Q: What did the blonde do when she heard that 90% of accidents occur around the home?

    A: She moved.

    --

    The map was sent to me by Faluvégi Balázs from Hungary, and can be found here on eupedia.com, together with other interesting maps showing the distribution of eye-colour, religion, ethnicity, GDP per capita, legal age to purchase and drink alcohol and even the legal status of cannabis.

    Strange Maps #214

    Got a strange map? Let me know at strangemaps@gmail.com.

    The “new normal” paradox: What COVID-19 has revealed about higher education

    Higher education faces challenges that are unlike any other industry. What path will ASU, and universities like ASU, take in a post-COVID world?

    Photo: Luis Robayo/AFP via Getty Images
    Sponsored by Charles Koch Foundation
    • Everywhere you turn, the idea that coronavirus has brought on a "new normal" is present and true. But for higher education, COVID-19 exposes a long list of pernicious old problems more than it presents new problems.
    • It was widely known, yet ignored, that digital instruction must be embraced. When combined with traditional, in-person teaching, it can enhance student learning outcomes at scale.
    • COVID-19 has forced institutions to understand that far too many higher education outcomes are determined by a student's family income, and in the context of COVID-19 this means that lower-income students, first-generation students and students of color will be disproportionately afflicted.
    Keep reading Show less

    Climate change melts Mount Everest's ice, exposing dead bodies of past climbers

    Melting ice is turning up bodies on Mt. Everest. This isn't as shocking as you'd think.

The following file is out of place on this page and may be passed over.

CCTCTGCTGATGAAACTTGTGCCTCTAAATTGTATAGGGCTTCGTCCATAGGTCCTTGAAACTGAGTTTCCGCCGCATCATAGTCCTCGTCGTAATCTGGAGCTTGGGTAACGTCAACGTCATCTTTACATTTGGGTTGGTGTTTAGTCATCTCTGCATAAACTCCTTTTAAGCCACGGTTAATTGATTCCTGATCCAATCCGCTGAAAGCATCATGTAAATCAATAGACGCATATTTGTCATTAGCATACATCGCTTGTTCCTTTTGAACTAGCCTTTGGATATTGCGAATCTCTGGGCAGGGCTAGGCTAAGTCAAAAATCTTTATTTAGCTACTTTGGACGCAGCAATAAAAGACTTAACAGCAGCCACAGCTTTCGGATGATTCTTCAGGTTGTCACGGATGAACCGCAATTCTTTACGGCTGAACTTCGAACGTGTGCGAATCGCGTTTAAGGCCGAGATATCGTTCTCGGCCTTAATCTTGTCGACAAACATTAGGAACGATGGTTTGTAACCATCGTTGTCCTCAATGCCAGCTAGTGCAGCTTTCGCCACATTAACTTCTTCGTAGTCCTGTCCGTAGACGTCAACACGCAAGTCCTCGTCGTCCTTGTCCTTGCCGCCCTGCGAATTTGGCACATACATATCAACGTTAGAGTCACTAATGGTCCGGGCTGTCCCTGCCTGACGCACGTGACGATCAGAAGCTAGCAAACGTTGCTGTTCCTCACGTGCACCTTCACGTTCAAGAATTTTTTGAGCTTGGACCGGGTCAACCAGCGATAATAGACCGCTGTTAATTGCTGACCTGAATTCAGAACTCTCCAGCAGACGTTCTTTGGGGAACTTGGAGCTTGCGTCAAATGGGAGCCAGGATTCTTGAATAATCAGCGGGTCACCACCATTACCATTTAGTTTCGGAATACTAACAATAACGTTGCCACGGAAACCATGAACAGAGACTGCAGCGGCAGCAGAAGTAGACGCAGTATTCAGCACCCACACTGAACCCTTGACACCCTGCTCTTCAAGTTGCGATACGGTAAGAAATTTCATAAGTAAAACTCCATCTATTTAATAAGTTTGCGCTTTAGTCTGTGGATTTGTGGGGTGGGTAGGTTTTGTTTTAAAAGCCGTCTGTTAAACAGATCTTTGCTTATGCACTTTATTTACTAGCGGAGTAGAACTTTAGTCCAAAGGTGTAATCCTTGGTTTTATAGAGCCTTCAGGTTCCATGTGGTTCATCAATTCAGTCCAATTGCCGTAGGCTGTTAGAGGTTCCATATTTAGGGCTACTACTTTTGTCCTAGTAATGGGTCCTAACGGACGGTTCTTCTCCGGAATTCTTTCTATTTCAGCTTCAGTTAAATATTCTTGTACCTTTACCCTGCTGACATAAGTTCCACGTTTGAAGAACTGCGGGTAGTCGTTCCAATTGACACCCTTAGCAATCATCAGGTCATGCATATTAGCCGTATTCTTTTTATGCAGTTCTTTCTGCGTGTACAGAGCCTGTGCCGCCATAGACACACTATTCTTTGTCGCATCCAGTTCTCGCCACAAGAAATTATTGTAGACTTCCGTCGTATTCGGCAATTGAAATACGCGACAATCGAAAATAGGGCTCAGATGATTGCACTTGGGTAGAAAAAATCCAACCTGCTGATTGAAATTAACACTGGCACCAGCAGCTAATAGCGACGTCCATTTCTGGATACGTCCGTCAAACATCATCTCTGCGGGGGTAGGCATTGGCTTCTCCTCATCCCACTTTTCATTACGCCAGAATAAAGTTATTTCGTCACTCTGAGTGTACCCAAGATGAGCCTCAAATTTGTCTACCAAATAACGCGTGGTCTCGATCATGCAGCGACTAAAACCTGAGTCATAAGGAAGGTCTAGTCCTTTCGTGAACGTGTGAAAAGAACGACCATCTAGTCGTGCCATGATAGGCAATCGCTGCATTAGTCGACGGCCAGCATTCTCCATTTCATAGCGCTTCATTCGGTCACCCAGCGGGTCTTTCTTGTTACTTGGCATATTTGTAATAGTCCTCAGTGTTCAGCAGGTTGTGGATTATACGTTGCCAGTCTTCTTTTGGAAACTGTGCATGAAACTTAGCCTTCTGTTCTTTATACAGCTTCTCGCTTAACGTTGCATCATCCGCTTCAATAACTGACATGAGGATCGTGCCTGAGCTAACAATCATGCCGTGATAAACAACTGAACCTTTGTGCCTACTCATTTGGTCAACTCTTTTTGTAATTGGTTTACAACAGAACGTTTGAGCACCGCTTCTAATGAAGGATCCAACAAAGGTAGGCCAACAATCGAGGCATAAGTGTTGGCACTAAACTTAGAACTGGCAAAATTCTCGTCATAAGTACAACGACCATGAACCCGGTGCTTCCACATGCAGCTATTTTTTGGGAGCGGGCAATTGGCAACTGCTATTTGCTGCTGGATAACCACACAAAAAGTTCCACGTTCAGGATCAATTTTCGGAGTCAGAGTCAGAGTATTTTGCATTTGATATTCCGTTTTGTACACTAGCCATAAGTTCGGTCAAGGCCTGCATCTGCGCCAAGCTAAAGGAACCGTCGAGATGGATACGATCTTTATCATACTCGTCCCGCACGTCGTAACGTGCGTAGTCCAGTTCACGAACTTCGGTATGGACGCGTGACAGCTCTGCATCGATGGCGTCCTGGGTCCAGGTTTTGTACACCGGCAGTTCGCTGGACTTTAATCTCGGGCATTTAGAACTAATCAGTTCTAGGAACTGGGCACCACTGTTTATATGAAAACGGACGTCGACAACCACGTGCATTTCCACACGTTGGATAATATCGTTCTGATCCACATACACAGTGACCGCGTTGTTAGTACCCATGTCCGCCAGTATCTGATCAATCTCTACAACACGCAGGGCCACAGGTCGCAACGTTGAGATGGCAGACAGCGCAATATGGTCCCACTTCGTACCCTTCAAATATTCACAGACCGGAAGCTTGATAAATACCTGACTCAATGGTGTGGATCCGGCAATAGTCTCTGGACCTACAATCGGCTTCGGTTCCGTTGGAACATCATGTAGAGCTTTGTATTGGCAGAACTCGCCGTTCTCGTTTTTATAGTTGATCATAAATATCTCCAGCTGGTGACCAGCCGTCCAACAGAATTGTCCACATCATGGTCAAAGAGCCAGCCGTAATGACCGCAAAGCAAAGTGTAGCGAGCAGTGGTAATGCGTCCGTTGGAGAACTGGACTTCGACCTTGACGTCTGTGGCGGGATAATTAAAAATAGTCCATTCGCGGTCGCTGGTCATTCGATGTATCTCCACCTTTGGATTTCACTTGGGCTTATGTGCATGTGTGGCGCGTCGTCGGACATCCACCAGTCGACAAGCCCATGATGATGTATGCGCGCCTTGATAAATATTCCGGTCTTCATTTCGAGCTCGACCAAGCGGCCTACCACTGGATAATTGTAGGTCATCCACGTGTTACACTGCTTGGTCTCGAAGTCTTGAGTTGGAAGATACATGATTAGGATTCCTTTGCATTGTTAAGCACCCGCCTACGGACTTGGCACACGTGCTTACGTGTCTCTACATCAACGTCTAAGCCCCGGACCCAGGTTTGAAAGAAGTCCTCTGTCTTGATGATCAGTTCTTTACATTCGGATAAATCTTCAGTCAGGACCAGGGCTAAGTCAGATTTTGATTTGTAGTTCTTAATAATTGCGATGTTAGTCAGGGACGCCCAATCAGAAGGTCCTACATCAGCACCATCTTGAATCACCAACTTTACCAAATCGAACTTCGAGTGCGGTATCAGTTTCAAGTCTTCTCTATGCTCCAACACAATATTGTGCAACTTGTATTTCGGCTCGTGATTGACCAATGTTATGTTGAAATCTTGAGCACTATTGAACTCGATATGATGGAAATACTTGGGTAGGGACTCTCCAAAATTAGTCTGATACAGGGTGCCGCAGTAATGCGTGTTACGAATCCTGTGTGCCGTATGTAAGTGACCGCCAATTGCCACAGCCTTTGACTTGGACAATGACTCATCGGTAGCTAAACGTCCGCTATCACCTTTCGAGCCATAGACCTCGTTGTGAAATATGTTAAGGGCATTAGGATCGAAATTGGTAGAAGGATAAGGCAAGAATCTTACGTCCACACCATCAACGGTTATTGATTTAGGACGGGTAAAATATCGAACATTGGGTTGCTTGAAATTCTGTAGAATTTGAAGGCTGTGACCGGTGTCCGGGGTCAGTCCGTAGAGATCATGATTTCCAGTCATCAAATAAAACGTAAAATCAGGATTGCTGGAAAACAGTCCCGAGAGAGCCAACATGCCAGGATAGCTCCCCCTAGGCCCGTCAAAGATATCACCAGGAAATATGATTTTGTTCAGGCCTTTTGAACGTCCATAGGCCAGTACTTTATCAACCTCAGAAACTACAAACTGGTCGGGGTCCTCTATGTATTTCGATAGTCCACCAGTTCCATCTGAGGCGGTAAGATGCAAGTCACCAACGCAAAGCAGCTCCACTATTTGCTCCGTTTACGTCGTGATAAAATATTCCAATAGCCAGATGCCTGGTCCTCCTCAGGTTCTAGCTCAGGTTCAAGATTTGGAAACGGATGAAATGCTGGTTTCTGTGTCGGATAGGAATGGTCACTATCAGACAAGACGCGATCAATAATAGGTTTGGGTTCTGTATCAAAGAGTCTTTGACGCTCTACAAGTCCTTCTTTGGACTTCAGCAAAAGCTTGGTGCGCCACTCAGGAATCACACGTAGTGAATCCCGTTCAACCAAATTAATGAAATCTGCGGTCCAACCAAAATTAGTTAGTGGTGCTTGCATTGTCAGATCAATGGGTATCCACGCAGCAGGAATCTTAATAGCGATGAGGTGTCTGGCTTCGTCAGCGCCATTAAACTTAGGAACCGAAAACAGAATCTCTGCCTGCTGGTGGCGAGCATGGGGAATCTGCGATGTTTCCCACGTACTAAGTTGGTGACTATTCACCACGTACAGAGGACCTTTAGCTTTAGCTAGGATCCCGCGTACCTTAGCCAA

Image source: Wikimedia commons
    Surprising Science
    • Mt. Everest is the final resting place of about 200 climbers who never made it down.
    • Recent glacial melting, caused by climate change, has made many of the bodies previously hidden by ice and snow visible again.
    • While many bodies are quite visible and well known, others are renowned for being lost for decades.
    Keep reading Show less

    Creativity: The science behind the madness

    Human brains evolved for creativity. We just have to learn how to access it.

    Creativity: The science behind the madness | Rainn Wilson, David Eagleman, Scott ...
    Videos
    • An all-star cast of Big Thinkers—actors Rainn Wilson and Ethan Hawke; composer Anthony Brandt; neuroscientists David Eagleman, Wendy Suzuki, and Beau Lotto; and psychologist Scott Barry Kaufman—share how they define creativity and explain how our brains uniquely evolved for the phenomenon.
    • According to Eagleman, during evolution there was an increase in space between our brain's input and output that allows information more time to percolate. We also grew a larger prefrontal cortex which "allows us to simulate what ifs, to separate ourselves from our location in space and time and think about possibilities."
    • Scott Barry Kaufman details 3 brain networks involved in creative thinking, and Wendy Suzuki busts the famous left-brain, right-brain myth.

    New study explores how to navigate 'desire discrepancies' in long term relationships

    With the most common form of female sexual dysfunction impacting 1 in 10 women, this important study dives into how to keep a relationship going despite having different needs and wants in the bedroom.

    NDAB Creativity / Shutterstock
    Sex & Relationships
    • A new study highlights the difficulties faced by women who struggle with decreased sexual desire, and explains how to navigate desire discrepancies in long-term relationships.
    • Hypoactive sexual desire disorder is one of the most common forms of female sexual dysfunction, impacting an estimated 1 in 10 women.
    • Finding other ways to promote intimacy in your relationship is one of the keys to ensuring happiness on both sides.
    Keep reading Show less
    Scroll down to load more…
    Quantcast